Everyone is hustling and bustling to pay for a roof over their head who is left to “channel for divine love in the world” and “serve as a spiritual anchor” as Shaykh Mendes so graciously stated? Or is that just not important to us anymore?

How to be a good wife? Go back to the 1950’s

January 28, 2017

There’s a popular page from a 1950’s textbook that tends to make its rounds every couple of years. It always amuses me when this list of rules on how to be a good wife pops up on social media or some random blog, usually, to be made fun of. But in all honesty, as much as people joke about it, could it be that we’re also desperate for information? Growing up my parents, may God continue to bless them, never raised me to one day be someone’s wife. It was a given that I would get married. But the idea that being a wife was a distinct role that I should prepare for was nonexistent. I don’t blame them, like most modern parents they raised me to get a good education, do well in school so I could one day have a good career and support myself. Other parents, most likely in some other place, would raise their daughter to learn homemaking skills so she could one day be a good wife and be supported by a husband. In reality, the goal of all parents is the same -to raise their children in a way that will guarantee them a successful future.

But now that I am a wife and a “homemaker” (though I doubt I’ll be calling myself by that title very often), it seems that learning on the job is not as easy as I thought it would be. Men and women both come to marriage with their expectations. I was raised in a fairly egalitarian household. Mom and dad both worked, both cooked, both cleaned. It certainly wasn’t split completely down the middle, which is nearly impossible, but for the most part, it was as close as it could get. Growing up, despite never being raised by theory or practice to be a housewife I always knew it was something I wanted to do. Fluidity is important to me, so being a housewife or homemaker doesn’t mean I won’t have a million other things happening in my life but it does mean making the home, husband and hopefully future children a priority. I’ll have to learn along the way, but in all honesty, this list of rules about how to be a good wife don’t repulse me, I may not do them all but any advice on a role I was never prepared for is better than nothing:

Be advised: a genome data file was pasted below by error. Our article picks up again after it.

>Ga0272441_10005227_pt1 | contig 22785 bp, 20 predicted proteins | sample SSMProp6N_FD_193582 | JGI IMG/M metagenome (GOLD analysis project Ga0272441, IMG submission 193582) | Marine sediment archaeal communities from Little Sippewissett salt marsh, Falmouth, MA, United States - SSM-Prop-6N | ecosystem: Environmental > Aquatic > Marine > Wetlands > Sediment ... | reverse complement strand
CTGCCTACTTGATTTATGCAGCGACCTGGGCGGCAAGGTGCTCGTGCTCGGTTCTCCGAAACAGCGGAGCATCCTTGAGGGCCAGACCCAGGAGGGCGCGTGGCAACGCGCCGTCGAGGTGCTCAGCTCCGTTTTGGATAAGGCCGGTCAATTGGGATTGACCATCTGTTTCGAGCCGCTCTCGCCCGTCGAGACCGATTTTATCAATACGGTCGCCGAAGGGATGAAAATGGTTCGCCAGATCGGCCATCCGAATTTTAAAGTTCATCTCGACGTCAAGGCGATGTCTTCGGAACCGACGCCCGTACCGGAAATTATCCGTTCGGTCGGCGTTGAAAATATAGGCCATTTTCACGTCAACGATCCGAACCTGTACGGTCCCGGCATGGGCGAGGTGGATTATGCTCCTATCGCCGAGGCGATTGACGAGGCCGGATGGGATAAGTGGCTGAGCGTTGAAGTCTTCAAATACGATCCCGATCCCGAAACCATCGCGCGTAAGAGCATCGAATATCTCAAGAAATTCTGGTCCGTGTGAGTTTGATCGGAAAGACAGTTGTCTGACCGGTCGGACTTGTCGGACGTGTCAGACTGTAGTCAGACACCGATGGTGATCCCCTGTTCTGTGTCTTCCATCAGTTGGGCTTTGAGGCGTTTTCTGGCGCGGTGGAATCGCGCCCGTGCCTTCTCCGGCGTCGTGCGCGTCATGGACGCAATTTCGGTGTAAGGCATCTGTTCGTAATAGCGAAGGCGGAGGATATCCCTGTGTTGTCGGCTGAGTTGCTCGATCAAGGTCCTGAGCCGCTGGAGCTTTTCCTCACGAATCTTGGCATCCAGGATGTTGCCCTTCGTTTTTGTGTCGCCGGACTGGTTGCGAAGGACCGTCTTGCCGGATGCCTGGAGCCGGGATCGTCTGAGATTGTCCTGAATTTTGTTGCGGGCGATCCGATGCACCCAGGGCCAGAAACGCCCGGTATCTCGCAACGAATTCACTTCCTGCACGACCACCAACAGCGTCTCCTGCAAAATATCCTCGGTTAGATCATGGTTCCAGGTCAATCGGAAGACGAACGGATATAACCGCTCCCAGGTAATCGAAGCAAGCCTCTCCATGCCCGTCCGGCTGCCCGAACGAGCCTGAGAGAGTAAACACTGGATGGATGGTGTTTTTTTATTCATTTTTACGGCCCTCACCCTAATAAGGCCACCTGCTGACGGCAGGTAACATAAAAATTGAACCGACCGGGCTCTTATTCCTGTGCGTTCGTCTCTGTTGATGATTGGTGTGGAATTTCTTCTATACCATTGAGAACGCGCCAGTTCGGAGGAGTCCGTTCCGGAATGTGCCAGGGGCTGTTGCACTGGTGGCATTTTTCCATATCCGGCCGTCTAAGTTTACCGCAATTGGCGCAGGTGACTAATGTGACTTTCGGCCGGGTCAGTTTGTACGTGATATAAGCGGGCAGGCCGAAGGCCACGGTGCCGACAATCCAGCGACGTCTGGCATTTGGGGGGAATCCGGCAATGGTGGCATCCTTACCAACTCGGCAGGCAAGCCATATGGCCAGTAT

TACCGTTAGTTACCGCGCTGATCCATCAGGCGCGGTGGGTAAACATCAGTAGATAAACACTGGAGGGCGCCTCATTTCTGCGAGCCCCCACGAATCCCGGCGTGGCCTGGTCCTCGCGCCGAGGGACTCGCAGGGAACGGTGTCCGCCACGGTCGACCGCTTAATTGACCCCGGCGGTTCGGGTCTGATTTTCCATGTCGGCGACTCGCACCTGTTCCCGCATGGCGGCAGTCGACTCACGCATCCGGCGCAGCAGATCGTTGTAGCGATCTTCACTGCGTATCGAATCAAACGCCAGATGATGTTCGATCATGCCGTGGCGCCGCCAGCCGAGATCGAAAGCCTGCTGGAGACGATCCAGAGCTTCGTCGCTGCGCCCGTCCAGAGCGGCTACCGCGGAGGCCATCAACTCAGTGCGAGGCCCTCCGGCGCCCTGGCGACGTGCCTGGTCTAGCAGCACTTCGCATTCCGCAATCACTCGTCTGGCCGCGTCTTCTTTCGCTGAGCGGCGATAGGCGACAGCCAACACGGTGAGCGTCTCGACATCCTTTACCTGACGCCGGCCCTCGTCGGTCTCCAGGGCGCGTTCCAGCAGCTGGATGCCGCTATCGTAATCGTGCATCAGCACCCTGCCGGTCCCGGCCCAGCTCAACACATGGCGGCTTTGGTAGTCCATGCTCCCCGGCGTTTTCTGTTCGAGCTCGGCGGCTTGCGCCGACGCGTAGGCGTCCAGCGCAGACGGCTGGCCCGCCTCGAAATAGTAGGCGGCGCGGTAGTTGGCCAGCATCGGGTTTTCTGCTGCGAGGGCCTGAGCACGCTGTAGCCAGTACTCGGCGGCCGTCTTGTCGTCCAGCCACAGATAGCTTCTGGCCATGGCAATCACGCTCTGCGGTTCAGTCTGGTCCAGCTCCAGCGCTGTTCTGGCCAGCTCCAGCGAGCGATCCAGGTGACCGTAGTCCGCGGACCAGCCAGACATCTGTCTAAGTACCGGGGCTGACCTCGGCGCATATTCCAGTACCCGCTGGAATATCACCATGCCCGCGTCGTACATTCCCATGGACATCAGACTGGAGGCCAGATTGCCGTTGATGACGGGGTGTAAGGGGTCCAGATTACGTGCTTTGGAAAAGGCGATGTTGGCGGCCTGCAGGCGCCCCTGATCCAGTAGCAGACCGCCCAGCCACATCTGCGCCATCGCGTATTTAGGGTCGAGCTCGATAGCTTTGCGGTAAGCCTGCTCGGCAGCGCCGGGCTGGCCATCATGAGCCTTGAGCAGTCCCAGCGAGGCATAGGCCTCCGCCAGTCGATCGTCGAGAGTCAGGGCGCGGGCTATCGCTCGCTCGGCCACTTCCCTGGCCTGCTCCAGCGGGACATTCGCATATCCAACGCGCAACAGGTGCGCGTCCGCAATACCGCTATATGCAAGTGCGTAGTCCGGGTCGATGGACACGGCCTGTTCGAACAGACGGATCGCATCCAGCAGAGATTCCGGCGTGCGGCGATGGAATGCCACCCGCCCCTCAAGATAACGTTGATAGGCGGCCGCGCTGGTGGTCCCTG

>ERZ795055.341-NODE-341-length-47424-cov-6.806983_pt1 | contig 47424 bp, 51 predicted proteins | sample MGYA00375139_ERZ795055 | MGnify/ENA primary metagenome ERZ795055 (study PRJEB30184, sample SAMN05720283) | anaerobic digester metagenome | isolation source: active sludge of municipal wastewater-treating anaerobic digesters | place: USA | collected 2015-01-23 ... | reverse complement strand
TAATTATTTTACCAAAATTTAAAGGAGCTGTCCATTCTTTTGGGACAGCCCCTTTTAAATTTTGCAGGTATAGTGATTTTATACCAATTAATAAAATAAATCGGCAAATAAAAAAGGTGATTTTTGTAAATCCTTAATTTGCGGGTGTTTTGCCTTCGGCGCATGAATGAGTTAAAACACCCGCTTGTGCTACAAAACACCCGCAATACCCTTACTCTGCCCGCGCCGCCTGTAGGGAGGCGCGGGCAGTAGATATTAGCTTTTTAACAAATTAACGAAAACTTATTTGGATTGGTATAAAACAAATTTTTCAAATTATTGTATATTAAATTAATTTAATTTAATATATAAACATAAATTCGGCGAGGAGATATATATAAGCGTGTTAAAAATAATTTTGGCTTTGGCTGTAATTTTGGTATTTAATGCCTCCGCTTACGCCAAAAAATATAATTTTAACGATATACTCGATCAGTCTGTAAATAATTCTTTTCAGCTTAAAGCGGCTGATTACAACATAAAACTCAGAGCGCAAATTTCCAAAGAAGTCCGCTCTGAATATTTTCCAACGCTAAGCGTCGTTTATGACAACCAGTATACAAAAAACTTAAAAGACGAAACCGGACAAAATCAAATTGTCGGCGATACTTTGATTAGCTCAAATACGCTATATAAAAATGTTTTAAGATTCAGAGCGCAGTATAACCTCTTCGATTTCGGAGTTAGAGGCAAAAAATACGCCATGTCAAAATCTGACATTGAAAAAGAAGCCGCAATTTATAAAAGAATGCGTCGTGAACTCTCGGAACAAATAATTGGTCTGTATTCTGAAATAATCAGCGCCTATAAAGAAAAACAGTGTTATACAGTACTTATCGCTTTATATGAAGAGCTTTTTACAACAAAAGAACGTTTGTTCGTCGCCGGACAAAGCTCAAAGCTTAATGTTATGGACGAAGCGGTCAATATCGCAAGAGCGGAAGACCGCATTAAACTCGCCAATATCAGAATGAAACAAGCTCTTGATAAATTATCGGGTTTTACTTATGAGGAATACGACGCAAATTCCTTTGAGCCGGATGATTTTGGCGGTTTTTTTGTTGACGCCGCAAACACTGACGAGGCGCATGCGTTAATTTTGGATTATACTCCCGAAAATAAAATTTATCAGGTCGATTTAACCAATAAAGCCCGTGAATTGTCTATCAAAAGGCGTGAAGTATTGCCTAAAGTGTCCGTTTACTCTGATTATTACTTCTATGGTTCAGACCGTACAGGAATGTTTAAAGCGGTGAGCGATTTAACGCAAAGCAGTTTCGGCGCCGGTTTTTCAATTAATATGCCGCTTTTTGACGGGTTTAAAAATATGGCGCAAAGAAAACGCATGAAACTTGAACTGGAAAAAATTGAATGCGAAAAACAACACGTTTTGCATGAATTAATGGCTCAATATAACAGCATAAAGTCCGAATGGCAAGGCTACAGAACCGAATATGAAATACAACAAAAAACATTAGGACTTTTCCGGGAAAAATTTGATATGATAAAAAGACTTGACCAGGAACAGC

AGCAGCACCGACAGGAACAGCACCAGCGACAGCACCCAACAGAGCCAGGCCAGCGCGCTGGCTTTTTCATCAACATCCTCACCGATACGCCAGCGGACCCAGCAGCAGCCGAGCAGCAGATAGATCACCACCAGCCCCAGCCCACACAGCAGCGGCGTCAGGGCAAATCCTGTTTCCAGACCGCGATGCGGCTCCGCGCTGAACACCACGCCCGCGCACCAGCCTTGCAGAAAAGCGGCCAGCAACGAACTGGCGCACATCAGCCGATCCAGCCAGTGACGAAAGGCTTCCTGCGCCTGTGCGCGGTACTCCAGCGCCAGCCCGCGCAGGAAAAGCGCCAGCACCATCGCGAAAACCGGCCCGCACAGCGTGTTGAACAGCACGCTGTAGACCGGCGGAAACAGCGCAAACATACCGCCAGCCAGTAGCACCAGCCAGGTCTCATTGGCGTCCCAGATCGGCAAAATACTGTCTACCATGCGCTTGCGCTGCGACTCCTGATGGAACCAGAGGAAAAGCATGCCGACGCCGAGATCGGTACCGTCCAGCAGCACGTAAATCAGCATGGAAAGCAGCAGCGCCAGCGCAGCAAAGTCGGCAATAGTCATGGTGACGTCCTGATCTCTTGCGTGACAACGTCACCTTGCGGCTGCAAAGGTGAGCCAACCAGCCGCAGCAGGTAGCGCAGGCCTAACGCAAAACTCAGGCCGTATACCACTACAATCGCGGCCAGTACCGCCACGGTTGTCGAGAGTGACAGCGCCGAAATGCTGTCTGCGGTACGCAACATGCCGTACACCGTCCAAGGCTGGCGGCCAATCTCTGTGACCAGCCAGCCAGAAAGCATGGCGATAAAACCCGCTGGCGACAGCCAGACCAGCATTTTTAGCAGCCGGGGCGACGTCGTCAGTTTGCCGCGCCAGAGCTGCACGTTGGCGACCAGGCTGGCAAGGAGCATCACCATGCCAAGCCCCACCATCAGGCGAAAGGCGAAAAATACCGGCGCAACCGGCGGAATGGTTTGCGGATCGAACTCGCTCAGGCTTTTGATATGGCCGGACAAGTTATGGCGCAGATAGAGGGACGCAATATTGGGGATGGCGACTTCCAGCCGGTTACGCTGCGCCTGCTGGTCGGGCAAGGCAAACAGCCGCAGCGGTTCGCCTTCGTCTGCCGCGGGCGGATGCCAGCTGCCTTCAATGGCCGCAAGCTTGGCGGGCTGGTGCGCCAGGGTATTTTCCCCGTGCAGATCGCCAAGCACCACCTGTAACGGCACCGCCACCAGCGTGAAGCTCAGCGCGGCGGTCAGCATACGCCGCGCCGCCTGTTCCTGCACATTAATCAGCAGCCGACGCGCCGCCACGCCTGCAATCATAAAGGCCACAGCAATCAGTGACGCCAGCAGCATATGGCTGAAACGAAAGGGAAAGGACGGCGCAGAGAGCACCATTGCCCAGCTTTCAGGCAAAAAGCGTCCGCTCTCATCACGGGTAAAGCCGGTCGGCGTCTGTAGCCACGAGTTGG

“HAVE DINNER READY: Plan ahead, even the night before, to have a delicious meal–on time. This is a way to let him know that you have been thinking about him and are concerned with his needs. Most men are hungry when they come home, and having a good meal ready is part of the warm welcome that is needed.

PREPARE YOURSELF: Take fifteen minutes to rest so that you will be refreshed when he arrives. He has just been with a lot of work-weary people. Be a little gay and a little more interesting. His boring day may need a lift. Greet him with a smile.

CLEAR AWAY THE CLUTTER: Make one last trip through the main part of the house just before your husband arrives, gathering up children’s books and toys, papers, etc. Then run a dust cloth over the tables. Your husband will feel he has reached a haven of rest and order, and it will give you lift too.

PREPARE THE CHILDREN: If they are small, wash their hands and faces and comb their hair. They are his little treasures and he would like to see them playing the part.

MINIMIZE ALL NOISE: At the time of his arrival, eliminate all noise from the washer, dryer, or vacuum. Encourage the children to be quiet.

SOME “DO NOT’S”: Don’t greet him with problems and complaints. Don’t complain if he is late for dinner. Count this as a minor problem compared to what he might have gone through that day.